Are simple business request letters really simple? A comparison of Chinese and English business request letters.

Research output: Journal PublicationsJournal Article (refereed)

49 Citations (Scopus)

Abstract

This cross-cultural study of Chinese and English business request letters, and of English letters written by native English speakers and Chinese non-native speakers is aimed at examining the rhetorical differences between them. By using Swales' move structure analysis and Mann and Thompson's rhetorical structure theory, the comparison between Chinese and English business request letters reveals that they have a rather different rhetorical structure although they share the same communicative purpose of expressing a wish for something. This is probably due to two factors: first, the inherently different discoursal patterns of the two languages, and second, the different readers' and writers' expectations regarding making a request in the two cultures. In the Chinese letters, a deference face system is predominant, including features such as the inductive introduction of requests (justification+request), an absence of face-threatening moves, and a greater proportion of and flexibility in the use of rapport-building strategies throughout the whole text. On the other hand, in the English letters, a solidarity face system is employed in making business requests, with features such as the deductive introduction of the request, greater emphasis on the ideational content, and frequent occurrence of face-threatening moves. The English request letters by Chinese writers show patterns similar to those found in the Chinese request letters, such as the preferred pattern of justification followed by request, greater emphasis on interpersonal or rapport-building strategies, and an absence of face-threatening moves. Certain possible areas of discoursal transfer in English business request letters by Chinese writers have been identified for further investigation. Lastly, move structure analysis and rhetorical structure theory are compared for their relative strengths and weaknesses for textual analysis.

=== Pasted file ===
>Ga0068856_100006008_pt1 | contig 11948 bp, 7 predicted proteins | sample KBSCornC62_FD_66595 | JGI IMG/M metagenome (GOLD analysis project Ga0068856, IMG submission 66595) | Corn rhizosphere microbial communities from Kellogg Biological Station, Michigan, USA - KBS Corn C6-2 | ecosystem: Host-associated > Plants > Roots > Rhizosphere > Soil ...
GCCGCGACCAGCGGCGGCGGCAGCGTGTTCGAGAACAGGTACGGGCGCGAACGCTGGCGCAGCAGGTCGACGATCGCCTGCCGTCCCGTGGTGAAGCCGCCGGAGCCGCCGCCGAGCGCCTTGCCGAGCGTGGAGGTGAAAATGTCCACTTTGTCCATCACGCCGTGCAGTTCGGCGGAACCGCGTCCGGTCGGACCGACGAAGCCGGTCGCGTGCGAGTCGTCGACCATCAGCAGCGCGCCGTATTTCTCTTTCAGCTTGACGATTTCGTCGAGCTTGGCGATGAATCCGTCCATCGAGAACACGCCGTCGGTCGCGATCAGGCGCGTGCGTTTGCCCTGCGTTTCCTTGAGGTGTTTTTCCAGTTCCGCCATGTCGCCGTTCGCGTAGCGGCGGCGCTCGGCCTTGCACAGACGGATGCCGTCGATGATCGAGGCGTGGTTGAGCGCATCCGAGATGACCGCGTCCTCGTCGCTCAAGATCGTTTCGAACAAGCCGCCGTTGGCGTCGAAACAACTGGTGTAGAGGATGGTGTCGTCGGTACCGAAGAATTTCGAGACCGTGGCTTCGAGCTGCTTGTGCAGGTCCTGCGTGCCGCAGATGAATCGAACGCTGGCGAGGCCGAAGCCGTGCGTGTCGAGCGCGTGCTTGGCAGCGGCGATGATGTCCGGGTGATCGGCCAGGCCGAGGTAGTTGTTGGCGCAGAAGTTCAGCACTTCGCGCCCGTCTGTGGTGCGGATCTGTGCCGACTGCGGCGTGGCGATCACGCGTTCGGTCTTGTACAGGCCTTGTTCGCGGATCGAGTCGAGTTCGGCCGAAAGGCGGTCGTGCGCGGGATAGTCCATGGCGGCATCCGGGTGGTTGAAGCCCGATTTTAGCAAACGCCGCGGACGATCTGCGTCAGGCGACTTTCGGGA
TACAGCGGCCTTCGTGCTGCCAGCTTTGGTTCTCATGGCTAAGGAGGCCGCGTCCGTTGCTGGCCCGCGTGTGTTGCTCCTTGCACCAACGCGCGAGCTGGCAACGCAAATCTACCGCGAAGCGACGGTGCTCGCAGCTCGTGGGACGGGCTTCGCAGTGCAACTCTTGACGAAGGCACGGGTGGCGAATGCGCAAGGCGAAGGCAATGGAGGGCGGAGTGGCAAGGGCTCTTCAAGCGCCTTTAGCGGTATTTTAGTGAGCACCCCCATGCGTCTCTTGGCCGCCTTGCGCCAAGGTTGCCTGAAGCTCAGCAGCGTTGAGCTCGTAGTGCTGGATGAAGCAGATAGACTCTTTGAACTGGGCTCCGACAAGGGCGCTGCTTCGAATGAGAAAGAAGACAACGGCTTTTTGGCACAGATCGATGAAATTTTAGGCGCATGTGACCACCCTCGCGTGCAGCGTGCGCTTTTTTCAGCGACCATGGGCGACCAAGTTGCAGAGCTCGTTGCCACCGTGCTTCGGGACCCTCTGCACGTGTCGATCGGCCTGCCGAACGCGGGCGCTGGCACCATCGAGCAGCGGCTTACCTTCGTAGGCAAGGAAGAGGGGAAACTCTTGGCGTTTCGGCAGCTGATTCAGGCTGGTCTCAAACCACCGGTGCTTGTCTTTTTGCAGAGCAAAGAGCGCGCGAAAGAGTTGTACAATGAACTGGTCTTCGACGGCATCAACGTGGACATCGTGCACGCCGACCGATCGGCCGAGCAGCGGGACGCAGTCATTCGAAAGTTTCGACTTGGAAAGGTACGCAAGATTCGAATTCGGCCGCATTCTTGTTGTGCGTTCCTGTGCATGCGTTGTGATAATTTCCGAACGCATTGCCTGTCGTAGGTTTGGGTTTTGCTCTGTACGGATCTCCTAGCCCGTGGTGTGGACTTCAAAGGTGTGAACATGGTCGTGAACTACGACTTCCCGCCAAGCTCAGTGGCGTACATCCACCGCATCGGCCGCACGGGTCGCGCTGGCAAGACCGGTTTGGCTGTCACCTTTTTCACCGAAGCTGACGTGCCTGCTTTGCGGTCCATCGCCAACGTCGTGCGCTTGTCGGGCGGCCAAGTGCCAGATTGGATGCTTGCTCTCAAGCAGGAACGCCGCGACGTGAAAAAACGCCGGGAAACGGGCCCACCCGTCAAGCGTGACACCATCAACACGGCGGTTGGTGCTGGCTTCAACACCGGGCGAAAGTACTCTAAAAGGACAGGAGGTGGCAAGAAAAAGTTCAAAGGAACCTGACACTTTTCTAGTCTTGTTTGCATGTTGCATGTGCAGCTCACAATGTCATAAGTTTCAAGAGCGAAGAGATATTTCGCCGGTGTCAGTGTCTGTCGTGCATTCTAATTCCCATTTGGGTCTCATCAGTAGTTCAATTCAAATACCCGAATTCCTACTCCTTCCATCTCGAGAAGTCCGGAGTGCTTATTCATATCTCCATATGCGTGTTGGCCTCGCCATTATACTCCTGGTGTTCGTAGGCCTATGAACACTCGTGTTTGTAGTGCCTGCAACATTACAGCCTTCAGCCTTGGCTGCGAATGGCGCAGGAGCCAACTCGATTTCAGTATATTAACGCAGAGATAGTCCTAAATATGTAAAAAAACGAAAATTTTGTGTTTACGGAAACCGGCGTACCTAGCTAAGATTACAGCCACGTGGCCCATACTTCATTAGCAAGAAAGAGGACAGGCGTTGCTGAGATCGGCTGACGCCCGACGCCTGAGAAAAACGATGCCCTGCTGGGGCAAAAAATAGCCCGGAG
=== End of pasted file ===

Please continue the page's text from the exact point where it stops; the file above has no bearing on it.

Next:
Original languageEnglish
Pages (from-to)103-141
Number of pages39
JournalText
Volume18
Issue number1
DOIs
Publication statusPublished - Jan 1998
Externally publishedYes

Fingerprint

Industry
writer
Business English
Letters
cultural studies
solidarity
flexibility
language
Writer
Rhetorical Structure Theory
Rapport
Justification

Keywords

  • Contrastive rhetoric
  • Cross-cultural communication
  • Discourse analysis
  • Second language acquisition.
  • Writing

Cite this

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title = "Are simple business request letters really simple? A comparison of Chinese and English business request letters.",
abstract = "This cross-cultural study of Chinese and English business request letters, and of English letters written by native English speakers and Chinese non-native speakers is aimed at examining the rhetorical differences between them. By using Swales' move structure analysis and Mann and Thompson's rhetorical structure theory, the comparison between Chinese and English business request letters reveals that they have a rather different rhetorical structure although they share the same communicative purpose of expressing a wish for something. This is probably due to two factors: first, the inherently different discoursal patterns of the two languages, and second, the different readers' and writers' expectations regarding making a request in the two cultures. In the Chinese letters, a deference face system is predominant, including features such as the inductive introduction of requests (justification+request), an absence of face-threatening moves, and a greater proportion of and flexibility in the use of rapport-building strategies throughout the whole text. On the other hand, in the English letters, a solidarity face system is employed in making business requests, with features such as the deductive introduction of the request, greater emphasis on the ideational content, and frequent occurrence of face-threatening moves. The English request letters by Chinese writers show patterns similar to those found in the Chinese request letters, such as the preferred pattern of justification followed by request, greater emphasis on interpersonal or rapport-building strategies, and an absence of face-threatening moves. Certain possible areas of discoursal transfer in English business request letters by Chinese writers have been identified for further investigation. Lastly, move structure analysis and rhetorical structure theory are compared for their relative strengths and weaknesses for textual analysis.",
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Are simple business request letters really simple? A comparison of Chinese and English business request letters. / Kong, Kenneth C.C.

In: Text, Vol. 18, No. 1, 01.1998, p. 103-141.

Research output: Journal PublicationsJournal Article (refereed)

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